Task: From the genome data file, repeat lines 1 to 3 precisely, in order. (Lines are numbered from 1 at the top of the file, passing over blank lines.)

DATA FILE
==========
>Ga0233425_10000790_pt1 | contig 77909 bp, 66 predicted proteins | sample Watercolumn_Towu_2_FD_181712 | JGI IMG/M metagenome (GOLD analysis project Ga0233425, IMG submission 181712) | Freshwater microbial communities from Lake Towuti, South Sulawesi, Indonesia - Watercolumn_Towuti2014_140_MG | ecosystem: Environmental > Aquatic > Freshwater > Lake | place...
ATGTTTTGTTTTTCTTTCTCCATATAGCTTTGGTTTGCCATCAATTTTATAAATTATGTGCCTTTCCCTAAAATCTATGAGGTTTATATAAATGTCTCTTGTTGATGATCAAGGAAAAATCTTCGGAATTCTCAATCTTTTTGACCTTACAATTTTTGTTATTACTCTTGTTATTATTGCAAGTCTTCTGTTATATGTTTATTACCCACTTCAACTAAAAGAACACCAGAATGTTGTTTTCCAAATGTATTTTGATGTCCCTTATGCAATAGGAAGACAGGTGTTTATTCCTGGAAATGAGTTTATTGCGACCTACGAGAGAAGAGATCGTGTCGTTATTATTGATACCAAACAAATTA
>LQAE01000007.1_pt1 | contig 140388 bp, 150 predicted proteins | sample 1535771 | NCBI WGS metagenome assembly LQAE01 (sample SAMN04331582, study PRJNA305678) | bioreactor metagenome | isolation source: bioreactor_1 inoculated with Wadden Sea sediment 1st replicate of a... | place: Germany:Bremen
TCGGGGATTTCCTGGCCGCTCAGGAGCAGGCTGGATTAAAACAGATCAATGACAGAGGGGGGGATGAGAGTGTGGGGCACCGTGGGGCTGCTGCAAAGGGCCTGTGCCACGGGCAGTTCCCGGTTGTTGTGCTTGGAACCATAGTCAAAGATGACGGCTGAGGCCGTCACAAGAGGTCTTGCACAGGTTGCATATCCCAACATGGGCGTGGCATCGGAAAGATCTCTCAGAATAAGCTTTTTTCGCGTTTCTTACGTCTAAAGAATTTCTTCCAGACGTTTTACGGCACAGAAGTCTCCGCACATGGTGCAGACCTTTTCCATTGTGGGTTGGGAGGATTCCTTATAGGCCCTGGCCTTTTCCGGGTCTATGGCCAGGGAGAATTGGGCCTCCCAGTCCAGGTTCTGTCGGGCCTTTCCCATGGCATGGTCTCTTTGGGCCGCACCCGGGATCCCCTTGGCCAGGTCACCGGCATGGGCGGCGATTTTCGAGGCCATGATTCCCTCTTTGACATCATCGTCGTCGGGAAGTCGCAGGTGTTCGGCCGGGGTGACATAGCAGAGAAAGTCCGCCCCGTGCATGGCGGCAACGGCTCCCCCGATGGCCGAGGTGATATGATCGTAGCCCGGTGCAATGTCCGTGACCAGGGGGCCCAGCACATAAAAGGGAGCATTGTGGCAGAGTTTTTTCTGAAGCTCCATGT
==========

>Ga0233425_10000790_pt1 | contig 77909 bp, 66 predicted proteins | sample Watercolumn_Towu_2_FD_181712 | JGI IMG/M metagenome (GOLD analysis project Ga0233425, IMG submission 181712) | Freshwater microbial communities from Lake Towuti, South Sulawesi, Indonesia - Watercolumn_Towuti2014_140_MG | ecosystem: Environmental > Aquatic > Freshwater > Lake | place...
ATGTTTTGTTTTTCTTTCTCCATATAGCTTTGGTTTGCCATCAATTTTATAAATTATGTGCCTTTCCCTAAAATCTATGAGGTTTATATAAATGTCTCTTGTTGATGATCAAGGAAAAATCTTCGGAATTCTCAATCTTTTTGACCTTACAATTTTTGTTATTACTCTTGTTATTATTGCAAGTCTTCTGTTATATGTTTATTACCCACTTCAACTAAAAGAACACCAGAATGTTGTTTTCCAAATGTATTTTGATGTCCCTTATGCAATAGGAAGACAGGTGTTTATTCCTGGAAATGAGTTTATTGCGACCTACGAGAGAAGAGATCGTGTCGTTATTATTGATACCAAACAAATTA
>LQAE01000007.1_pt1 | contig 140388 bp, 150 predicted proteins | sample 1535771 | NCBI WGS metagenome assembly LQAE01 (sample SAMN04331582, study PRJNA305678) | bioreactor metagenome | isolation source: bioreactor_1 inoculated with Wadden Sea sediment 1st replicate of a... | place: Germany:Bremen